Washington Tree Fruit Research Commission

Research Reports

Sunburn in apple (2002)

WTFRC Project #AH-01-84
YEAR 0/0
Organization Project #4179
Title:Sunburn in apple
PI:Larry Schrader
Organization:WSU Tree Fruit Research and Extension Center, Wenatchee, WA
 PDF version of report


Gerald E. Edwards and Maurice Ku

School of Biological Sciences, WSU Pullman



Jianguang Zhang, Jianshe Sun and W. K. Duplaga

WSU Tree Fruit Research and Extension Center, Wenatchee



1.   Determine the physiological, biochemical and environmental causes of sunburn browning in apples.

2.   Refine and improve the computer model we have developed as a predictive model for sunburn of apples.


3.   Investigate factors that condition (acclimate) fruit to protect from sunburn (e.g., heat shock proteins).

Significant findings

1.       We have distinguished two types of sunburn in apple: sunburn necrosis and sunburn browning.

2.       Sunburn necrosis is induced on the sun-exposed side when the fruit surface temperature reaches 126 ± 2˚F for as little as 10 minutes. Thermal death of cells occurs and cell contents leak through cell membranes. A necrotic spot appears later.

3.       Fruit that has not been acclimated through exposure to substantial sunlight will develop necrosis at fruit surface temperatures that are 2-7˚F lower than those cited in #2 above. When thinning, growers should not remove the uppermost apple from a cluster, as necrosis is likely to develop in sun-exposed fruit that had been shaded by the uppermost fruit before its removal.

4.       Sunburn browning occurs at lower fruit skin temperatures and is a non-lethal event. Sunburn browning is induced when the sun-exposed side of an apple reaches a “threshold temperature.” This “threshold temperature” is time dependent. That is, the “threshold temperature” for 1 hour of heating is lower than that required for sunburn browning after a shorter period of heating. This threshold temperature also varies with cultivar.

5.       When we induced sunburn by heating fruit under controlled conditions (“experimental induction”) the threshold temperatures ranged from 114-119˚F. Of those cultivars studied, ‘Pink Lady’ and ‘Braeburn’ had the highest threshold temperatures and ‘Cameo’ had the lowest. ‘Gala,’ ‘Fuji,’ ‘Granny Smith,’ ‘Delicious,’ ‘Golden Delicious,’ and ‘Jonagold’ were intermediate.

6.       When we observed the natural incidence of sunburn (“natural sunburn”), the threshold temperatures were higher (ranged from 117-124˚F). ‘Delicious’ had the highest threshold temperature and ‘Jonagold’ had the lowest. ‘Gala,’ ‘Fuji,’ ‘Braeburn,’ and ‘Golden Delicious’ were intermediate.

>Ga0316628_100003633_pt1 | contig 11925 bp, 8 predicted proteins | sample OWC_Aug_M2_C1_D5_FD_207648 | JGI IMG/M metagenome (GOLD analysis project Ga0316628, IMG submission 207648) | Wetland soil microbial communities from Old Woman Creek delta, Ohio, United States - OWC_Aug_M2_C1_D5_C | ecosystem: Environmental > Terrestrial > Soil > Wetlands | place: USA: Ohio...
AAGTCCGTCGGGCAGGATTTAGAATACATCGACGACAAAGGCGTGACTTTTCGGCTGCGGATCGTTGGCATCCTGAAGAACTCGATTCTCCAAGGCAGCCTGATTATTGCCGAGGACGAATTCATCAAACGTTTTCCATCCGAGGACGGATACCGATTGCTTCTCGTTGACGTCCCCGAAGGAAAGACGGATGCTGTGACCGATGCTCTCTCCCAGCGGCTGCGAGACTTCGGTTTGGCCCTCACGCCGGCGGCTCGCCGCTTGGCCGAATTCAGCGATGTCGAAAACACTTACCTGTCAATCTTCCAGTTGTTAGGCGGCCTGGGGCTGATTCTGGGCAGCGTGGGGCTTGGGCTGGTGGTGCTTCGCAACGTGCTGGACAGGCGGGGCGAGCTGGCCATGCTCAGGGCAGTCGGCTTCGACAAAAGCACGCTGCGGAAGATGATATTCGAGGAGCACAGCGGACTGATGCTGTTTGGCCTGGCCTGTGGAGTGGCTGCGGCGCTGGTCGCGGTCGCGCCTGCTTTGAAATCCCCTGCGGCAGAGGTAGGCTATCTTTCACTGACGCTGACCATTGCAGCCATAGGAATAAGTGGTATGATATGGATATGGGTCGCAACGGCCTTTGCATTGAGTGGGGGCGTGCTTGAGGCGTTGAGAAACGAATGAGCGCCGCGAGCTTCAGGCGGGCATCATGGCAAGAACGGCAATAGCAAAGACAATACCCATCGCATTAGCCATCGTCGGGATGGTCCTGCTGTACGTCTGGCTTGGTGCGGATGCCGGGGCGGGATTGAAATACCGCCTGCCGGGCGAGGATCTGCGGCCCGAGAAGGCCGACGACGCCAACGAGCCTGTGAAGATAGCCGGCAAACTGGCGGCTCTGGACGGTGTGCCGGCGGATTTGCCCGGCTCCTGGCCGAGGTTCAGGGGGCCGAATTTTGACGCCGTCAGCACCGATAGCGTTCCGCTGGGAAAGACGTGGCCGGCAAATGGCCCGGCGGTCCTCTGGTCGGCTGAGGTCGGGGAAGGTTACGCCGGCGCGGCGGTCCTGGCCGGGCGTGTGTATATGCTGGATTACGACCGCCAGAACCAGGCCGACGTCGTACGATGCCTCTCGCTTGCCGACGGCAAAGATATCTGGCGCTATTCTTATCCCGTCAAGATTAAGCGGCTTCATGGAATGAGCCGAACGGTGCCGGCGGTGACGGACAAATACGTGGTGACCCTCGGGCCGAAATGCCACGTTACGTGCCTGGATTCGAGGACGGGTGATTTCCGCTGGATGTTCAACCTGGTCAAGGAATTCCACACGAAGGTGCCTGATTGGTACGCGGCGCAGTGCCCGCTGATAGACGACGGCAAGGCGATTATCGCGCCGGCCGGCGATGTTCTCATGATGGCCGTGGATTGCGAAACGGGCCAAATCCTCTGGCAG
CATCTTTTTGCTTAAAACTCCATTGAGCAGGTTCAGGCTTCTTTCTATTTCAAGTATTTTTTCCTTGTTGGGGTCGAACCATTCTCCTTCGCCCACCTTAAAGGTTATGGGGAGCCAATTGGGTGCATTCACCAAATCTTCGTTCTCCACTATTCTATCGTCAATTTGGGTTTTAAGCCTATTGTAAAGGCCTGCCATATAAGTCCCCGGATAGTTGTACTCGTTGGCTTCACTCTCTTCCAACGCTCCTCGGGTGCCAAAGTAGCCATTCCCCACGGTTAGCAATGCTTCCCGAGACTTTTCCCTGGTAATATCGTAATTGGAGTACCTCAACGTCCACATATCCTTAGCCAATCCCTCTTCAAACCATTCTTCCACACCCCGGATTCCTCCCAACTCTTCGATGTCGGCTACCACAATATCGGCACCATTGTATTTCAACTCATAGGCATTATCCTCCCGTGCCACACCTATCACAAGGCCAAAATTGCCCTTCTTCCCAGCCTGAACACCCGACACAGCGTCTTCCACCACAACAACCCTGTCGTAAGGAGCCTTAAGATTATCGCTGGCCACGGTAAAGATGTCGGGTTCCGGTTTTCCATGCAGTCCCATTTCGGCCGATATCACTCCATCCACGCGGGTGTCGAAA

7.       Sunburn browning occurred only in sunlight (i.e., apples heated in the dark to the same “threshold temperature” did not sunburn) so solar radiation plays a role other than just providing the heat energy to warm the fruit. 

8.       Apples coated with RAYNOX, which blocks UV-B, or with another UV-B blocker (PABA) prior to heating the apples to the same temperature were usually protected from sunburn browning. This suggests that UV-B radiation is required for sunburn browning in apples.

9.       Based on findings #7 and #8, we conclude that solar radiation and skin temperature that has reached a certain “threshold temperature” are both important factors inducing sunburn browning. 

10.   Fruit skin temperature is highest between 3:00 PM and 4:30 PM most days, and sunburn usually occurs during that period. Fruit surface temperature always reaches a maximum before 5:00 PM. Thus, evaporative cooling is not required after 5:00 PM.

11.   Maximum fruit surface temperature on a given afternoon is most highly correlated with maximum air temperature (r = 0.90*), average air temperature (r = 0.88*) between 11:00 AM and 5:00 PM, and with average solar radiation (r = 0.65*) between 11:00 AM and 5:00 PM. Relative humidity and windspeed are negatively correlated with fruit temperature.

12.   Fruit sunburn on fully exposed fruit is almost certain when air temperature exceeds 95˚F and is unlikely to occur when air temperature is below 86˚F. When air temperature is between 86-95˚F, other meteorological factors (e.g., incoming solar radiation, relative humidity and wind speed) become important. It is in this temperature range (86-95˚F) that our computer models become most useful for prediction of sunburn.